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Cameron demands changes from the EU - Migration controls, protection for pound among conditions outlined

Published:Tuesday | November 10, 2015 | 12:00 AM
Britain's Prime Minister David Cameron delivers a speech on EU reform and the UK’s renegotiation, at Chatham House in London, yesterday.

LONDON, England (AP):

British Prime Minister David Cameron yesterday outlined four areas of change he wants from the European Union as a condition for the UK government campaigning to stay in the bloc before an upcoming in-or-out referendum.

He says the changes will give Britain "the best of both worlds," protecting national autonomy while ensuring access to the 28-nation EU and its 500 million-person market.

Britain is one of nine EU countries that doesn't use the euro single currency and "never will," Cameron said.

He wants guarantees that there will be no discrimination against non-euro countries, eurozone countries can't make decisions that affect the others and non-eurozone taxpayers won't have to pay to support the euro.

Cameron wants to "cut the total burden on business" and allow capital, goods and services to flow more freely around the EU, with the removal of red tape and "unnecessary regulation."

He wants more initiatives like the Single Digital Market, which is abolishing mobile-phone roaming charges and removing barriers for e-commerce across the EU.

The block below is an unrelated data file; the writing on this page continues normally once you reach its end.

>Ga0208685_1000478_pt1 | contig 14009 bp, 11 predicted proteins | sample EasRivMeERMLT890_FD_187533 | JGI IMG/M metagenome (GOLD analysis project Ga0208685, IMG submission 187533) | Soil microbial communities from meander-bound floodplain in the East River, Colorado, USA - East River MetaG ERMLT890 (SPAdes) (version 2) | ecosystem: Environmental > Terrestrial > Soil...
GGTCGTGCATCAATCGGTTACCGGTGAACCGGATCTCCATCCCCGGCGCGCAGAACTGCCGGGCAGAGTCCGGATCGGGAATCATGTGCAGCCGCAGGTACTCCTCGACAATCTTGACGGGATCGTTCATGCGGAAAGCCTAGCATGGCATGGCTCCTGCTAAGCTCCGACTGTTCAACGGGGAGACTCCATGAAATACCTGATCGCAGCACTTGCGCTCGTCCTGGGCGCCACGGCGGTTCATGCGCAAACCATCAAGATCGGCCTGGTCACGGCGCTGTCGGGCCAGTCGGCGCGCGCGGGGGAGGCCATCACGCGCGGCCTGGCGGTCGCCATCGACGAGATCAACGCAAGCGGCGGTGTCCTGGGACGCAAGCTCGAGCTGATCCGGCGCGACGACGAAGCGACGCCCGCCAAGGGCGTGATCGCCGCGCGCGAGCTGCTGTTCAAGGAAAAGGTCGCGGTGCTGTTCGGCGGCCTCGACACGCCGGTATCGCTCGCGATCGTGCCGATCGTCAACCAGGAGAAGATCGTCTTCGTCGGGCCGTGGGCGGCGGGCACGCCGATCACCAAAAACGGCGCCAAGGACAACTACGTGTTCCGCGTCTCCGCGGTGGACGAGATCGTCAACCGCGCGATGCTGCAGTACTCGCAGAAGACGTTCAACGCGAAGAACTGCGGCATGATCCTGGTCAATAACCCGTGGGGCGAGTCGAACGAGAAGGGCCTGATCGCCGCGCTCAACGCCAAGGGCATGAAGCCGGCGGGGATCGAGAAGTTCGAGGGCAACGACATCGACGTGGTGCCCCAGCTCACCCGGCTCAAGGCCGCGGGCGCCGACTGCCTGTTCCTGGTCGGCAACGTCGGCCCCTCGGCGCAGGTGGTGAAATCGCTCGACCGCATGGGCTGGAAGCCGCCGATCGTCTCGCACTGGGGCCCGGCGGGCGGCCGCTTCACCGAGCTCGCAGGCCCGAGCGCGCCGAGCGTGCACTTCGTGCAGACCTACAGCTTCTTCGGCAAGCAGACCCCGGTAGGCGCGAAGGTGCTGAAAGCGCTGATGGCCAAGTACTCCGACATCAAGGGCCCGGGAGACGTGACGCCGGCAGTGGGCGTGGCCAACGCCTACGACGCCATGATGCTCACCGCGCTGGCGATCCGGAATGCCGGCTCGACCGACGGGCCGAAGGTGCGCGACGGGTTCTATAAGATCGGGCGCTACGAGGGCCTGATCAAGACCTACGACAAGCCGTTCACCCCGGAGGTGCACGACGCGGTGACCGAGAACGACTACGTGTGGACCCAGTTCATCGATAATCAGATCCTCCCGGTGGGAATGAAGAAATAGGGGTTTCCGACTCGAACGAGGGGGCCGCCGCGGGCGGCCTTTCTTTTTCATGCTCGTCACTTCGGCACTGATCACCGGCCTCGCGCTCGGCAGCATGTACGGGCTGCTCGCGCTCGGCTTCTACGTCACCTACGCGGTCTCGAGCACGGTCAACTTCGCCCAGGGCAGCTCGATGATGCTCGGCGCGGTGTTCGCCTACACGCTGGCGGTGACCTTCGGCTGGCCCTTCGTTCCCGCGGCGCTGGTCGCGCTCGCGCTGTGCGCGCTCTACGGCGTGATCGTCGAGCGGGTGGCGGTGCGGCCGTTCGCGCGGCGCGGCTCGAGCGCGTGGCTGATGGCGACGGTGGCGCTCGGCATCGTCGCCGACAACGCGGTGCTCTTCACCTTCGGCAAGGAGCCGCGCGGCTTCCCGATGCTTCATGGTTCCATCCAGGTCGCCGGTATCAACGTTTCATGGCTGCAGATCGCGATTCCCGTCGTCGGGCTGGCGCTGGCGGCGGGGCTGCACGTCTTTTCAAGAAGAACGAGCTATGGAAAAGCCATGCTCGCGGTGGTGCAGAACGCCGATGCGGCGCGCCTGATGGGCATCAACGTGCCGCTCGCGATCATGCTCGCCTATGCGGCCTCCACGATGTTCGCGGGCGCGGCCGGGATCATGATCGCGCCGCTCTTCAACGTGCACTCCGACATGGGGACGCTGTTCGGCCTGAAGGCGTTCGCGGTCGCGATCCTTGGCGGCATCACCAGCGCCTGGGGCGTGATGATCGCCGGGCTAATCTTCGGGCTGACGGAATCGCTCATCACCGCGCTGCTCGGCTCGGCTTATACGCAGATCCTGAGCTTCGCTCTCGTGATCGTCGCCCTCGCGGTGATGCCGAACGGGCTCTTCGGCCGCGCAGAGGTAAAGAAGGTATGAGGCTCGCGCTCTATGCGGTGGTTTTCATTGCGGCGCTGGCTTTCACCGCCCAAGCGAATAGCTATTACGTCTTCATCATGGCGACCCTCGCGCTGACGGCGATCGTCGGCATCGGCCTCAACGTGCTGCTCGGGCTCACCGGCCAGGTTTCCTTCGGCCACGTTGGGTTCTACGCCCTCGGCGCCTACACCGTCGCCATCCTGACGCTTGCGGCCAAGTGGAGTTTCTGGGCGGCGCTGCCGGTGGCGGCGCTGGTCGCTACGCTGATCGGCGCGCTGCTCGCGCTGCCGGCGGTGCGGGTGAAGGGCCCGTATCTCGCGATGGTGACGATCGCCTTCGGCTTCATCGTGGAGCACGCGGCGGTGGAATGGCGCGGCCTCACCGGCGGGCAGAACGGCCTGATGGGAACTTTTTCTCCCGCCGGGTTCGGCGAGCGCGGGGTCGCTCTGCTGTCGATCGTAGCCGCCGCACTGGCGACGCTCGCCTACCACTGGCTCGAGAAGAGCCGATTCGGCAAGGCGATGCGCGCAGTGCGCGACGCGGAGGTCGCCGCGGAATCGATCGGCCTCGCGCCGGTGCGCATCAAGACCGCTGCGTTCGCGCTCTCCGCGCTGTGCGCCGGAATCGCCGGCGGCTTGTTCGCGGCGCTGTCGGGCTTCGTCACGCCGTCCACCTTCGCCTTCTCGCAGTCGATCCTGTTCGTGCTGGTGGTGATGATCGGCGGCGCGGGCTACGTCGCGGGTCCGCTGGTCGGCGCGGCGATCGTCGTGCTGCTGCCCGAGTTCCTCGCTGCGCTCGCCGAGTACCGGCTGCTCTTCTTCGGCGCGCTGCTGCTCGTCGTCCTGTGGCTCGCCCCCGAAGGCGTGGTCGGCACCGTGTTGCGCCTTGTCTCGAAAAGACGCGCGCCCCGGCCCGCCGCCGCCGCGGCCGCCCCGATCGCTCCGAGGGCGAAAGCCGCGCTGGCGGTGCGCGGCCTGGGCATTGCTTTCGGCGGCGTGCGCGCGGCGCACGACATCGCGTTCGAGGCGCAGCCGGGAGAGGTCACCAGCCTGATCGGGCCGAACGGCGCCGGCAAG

Cameron argues that Britons want no part of the EU's commitment to "ever-closer union," and is seeking formal recognition that it doesn't apply to the UK

He said Britain doesn't want individual countries to have vetoes on EU legislation, but seeks a change so that "groups of national parliaments, acting together, can stop unwanted legislative proposals."

And he wants a red line around national security, declaring it the sole responsibility of individual states.

This is the most contentious area because it collides with the EU's free-movement principle, which lets citizens live and work in other member states.

Cameron said unregulated immigration from the EU to Britain, much of it from eastern European nations that have joined the bloc since 2004, has put too much pressure on British schools, hospitals and public services.

He argues that free movement shouldn't apply to any future new EU countries until their economies reach the level of the existing member states.

And he wants to cut immigration by reducing the "draw" of Britain's welfare benefits, by barring new migrants from collecting some benefits or social housing until they have been in Britain for four years.